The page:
Soda paste provides a cooling effect on the skin and is believed to draw out pain and heat from the affected area. However, there is still no scientific proof to support this argument. To make a paste, mix baking soda with filtered soda and stir to form a thick paste. Apply the mixture on the affected area and leave the paste to dry and clean with water thoroughly until the paste clears.
- Lemon juice
Lemon juice is acidic and stops bacteria from infecting open pores. To soothe a burn, apply the lemon juice to the affected area to prevent infection and reduce the redness.
- White Tea
White tea is also an effective way to eradicate razor burns. Tea bags contain tannic acid, which helps lower the inflammation. To use, dip the tea bag in water until it is wet and place it gently on the red spot of the neck to lower the swelling and redness.
How Else Can You Treat Razor Burns?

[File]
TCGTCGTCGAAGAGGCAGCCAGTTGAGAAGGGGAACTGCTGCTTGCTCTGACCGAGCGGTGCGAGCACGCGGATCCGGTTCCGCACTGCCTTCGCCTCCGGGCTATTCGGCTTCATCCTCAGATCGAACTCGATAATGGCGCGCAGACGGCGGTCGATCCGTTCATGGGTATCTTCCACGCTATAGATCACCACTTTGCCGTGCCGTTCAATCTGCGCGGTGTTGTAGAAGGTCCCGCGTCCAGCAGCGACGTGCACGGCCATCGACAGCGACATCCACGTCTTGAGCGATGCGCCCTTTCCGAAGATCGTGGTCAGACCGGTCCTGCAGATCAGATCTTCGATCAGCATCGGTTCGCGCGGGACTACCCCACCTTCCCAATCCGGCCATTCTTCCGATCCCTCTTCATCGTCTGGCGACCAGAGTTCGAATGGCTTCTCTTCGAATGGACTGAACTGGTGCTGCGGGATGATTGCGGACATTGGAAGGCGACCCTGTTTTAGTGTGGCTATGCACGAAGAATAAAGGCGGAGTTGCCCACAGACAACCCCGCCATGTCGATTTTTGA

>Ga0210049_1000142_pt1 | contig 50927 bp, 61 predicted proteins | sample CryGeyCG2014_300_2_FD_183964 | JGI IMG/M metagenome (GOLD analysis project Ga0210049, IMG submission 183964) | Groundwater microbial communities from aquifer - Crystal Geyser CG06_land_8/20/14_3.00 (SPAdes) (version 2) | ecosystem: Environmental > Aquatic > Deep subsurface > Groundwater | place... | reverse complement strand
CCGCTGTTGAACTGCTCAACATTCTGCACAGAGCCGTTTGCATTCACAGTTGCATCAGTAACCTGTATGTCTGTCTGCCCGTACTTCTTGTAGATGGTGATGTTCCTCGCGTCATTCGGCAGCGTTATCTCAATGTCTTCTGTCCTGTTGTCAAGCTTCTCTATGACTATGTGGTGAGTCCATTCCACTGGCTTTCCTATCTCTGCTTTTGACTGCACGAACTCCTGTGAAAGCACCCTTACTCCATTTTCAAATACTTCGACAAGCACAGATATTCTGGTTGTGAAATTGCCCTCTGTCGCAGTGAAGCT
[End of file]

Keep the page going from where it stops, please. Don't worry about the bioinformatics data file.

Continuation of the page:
If you get a razor burn, there are still other ways to alleviate the pain and get rid of the red neck. Treating a razor burn can be as simple as waiting it out to heal on its own or using some skin-friendly methods to reduce the symptoms.
- To alleviate itching or heat on the affected part, you can apply a cold washcloth on the affected part of the skin. Alternatively, you can use calming ingredients such as avocado oil or Aloe as they are both cooling and apply them directly to the skin. Aloe very much keeps away the constant itch to scratch the heated skin, which delays healing.